By: Denise N. Fyffe.
Copyright © 2014, Denise N. Fyffe
‘Philosophy is a field of study in which people question and create theories about the nature of reality. It includes diverse subfields such as aesthetics, epistemology, ontology, ethics, logic, metaphysics, and law. Philosophers concern themselves with such fundamental and mysterious topics as whether or not God(s) exist, what is the nature of being and the universe, and what makes actions right or wrong. The fundamental method of western Philosophy is the use of reasoning to evaluate arguments.’ 
It is based on this premise that we continue with the tradition of arguing ‘How does education and gender impact on work’. We provide a foundation for our arguments by defining the key terms in this topic. Further, we will propose arguments to support our position, and substantiate these with philosophical support, from philosophers who are key authorities in their field of study.
‘Education is the process by which an individual is encouraged and enabled to fully develop his or her potential; it may also serve the purpose of equipping the individual with what is necessary to be a productive member of society. Through teaching and learning the individual acquires and develops knowledge and skills.’ These skills and knowledge are utilised by the individual throughout life-long activities. According to the Online Dictionary of Philosophy of Mind, education is not directly defined; however, it is referenced as knowledge and further categorised under the term epistemology. Epistemology is thereby defined as ‘A major branch of Philosophy that concerns the forms, nature, and preconditions of knowledge’. Education is a function of the State, and is conducted, primarily at least, for the ends of the State. Education is preparation for some worthy activity (Davidson, 1900).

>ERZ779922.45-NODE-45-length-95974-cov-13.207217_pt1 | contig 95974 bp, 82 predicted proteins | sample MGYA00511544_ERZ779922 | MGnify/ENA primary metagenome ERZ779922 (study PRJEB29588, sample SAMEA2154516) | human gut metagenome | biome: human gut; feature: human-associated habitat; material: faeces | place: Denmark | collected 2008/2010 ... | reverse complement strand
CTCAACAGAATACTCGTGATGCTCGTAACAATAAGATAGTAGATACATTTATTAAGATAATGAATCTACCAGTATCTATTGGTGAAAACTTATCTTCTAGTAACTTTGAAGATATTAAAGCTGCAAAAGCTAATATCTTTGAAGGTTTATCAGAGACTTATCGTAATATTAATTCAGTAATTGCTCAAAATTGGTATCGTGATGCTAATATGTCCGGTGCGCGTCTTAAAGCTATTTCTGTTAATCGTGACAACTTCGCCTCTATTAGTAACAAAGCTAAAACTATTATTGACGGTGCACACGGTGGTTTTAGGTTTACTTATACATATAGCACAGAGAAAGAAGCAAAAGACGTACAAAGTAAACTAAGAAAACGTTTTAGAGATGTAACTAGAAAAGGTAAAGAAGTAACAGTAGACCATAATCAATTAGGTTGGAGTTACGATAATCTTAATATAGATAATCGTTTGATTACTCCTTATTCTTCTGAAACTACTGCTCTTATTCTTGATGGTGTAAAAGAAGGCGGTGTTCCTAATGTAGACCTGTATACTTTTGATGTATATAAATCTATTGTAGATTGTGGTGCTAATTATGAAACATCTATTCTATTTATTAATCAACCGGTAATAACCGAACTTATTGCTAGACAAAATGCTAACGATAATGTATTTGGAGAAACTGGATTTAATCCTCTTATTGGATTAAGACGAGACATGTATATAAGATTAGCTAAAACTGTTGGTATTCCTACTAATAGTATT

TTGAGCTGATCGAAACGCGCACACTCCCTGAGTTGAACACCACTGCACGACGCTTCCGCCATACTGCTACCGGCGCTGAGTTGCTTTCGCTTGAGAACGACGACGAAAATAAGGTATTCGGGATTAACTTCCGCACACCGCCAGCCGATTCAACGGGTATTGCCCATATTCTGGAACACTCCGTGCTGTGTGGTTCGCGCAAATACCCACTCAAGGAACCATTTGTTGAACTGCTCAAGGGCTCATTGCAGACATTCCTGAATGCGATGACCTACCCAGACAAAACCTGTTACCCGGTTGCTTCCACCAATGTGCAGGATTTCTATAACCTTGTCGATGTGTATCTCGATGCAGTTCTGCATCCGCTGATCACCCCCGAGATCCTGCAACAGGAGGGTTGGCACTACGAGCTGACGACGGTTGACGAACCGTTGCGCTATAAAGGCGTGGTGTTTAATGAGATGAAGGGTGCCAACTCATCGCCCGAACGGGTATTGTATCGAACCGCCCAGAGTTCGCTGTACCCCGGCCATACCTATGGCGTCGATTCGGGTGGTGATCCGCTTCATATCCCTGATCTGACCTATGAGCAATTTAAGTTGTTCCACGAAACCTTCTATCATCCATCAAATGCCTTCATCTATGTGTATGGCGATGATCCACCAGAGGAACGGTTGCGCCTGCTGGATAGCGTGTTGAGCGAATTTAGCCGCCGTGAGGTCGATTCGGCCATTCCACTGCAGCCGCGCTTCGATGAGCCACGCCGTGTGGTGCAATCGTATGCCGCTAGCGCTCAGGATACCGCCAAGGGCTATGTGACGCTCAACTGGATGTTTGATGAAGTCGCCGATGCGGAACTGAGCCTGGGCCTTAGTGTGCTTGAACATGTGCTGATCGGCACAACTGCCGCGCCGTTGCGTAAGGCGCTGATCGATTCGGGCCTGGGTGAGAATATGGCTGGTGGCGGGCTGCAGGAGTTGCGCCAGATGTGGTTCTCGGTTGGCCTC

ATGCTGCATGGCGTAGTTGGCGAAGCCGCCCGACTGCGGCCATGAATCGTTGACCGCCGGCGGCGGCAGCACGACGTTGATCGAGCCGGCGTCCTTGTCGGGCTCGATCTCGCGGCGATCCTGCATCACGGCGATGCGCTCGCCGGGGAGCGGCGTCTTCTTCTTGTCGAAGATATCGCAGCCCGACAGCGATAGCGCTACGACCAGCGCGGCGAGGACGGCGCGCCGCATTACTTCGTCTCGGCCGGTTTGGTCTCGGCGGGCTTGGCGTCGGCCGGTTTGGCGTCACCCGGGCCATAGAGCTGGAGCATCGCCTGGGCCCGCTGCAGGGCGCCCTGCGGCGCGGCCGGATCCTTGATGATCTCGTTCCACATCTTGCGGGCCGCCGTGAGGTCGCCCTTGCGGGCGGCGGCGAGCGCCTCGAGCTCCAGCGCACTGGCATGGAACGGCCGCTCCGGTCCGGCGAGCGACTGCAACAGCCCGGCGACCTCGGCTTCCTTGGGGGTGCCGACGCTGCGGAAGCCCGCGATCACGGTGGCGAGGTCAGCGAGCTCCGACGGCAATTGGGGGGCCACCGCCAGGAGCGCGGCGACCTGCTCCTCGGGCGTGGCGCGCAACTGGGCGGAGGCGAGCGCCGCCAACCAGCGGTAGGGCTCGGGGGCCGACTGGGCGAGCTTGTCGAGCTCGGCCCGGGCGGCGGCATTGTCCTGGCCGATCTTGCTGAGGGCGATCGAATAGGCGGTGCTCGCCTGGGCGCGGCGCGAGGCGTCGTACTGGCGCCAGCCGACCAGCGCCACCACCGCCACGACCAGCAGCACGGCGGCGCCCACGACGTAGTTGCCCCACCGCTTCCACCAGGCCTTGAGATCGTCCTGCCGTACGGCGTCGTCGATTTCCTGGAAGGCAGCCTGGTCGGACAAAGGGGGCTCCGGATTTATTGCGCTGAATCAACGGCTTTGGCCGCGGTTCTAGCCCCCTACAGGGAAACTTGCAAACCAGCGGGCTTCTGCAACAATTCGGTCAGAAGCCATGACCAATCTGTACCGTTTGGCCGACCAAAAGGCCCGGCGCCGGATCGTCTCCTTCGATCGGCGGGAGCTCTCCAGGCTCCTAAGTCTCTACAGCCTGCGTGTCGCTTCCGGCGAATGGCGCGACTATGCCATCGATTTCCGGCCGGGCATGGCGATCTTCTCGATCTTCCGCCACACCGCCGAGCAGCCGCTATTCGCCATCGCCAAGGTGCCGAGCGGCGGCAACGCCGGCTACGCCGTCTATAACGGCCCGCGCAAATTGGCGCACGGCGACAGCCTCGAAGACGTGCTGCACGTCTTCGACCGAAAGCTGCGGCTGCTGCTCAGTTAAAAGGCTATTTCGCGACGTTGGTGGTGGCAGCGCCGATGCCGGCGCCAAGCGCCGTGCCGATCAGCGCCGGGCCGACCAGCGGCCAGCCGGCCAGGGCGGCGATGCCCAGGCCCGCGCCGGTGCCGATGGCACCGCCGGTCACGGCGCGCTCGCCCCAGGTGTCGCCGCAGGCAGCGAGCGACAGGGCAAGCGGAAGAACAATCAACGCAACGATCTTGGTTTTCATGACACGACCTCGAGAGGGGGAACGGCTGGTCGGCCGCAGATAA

“Education is the method in which society informs and transforms new generations into productive and active members. In today’s modern world, opportunities for advancement often depend on skills and knowledge acquired through schooling. Without an education, persons will have difficulties finding and maintaining employment, as they lack not only the knowledge to perform tasks, but the skills to think critically and efficiently adapt to their environment. Every student is different, with his or her own strengths and weaknesses. Though schools focus on academia, social issues are also taught. The education system is used as a conduit for political and social ideas, giving students the opportunity to realize who they are and what they plan on doing with their lives. Education allows students to explore their interests in the hope that they will one day contribute to the benefit of humankind. It is this benefit to mankind that is exercised through the medium, which is work.”  The goal of education is to aid every individual to achieve their unique potential that they may make their unique contribution to society (Garrison, 2005). This contribution is often transmitted through work.
According to the free encyclopaedia, Wikipedia Online, the word gender describes the state of being male, female, or neither. Gender has both a practical and academic importance in many fields. Gender, and particularly the role of women, is widely recognized as vitally important to international development issues. This often means a focus on gender-equality, ensuring participation, but includes an understanding of the different roles and expectation of the genders within the community.
There are different levels of thinking about gender and the way that sociologists approach the concept … through role and status and power, is markedly different from one in which being male or female is regarded as a shifting, confused and partial category. 
There are various classifications for work. It may be categorised as ‘…work (thermodynamics), manual labour, or work (project management).’  For the purpose of this paper we will define work as the effort applied to produce a deliverable or accomplish a task.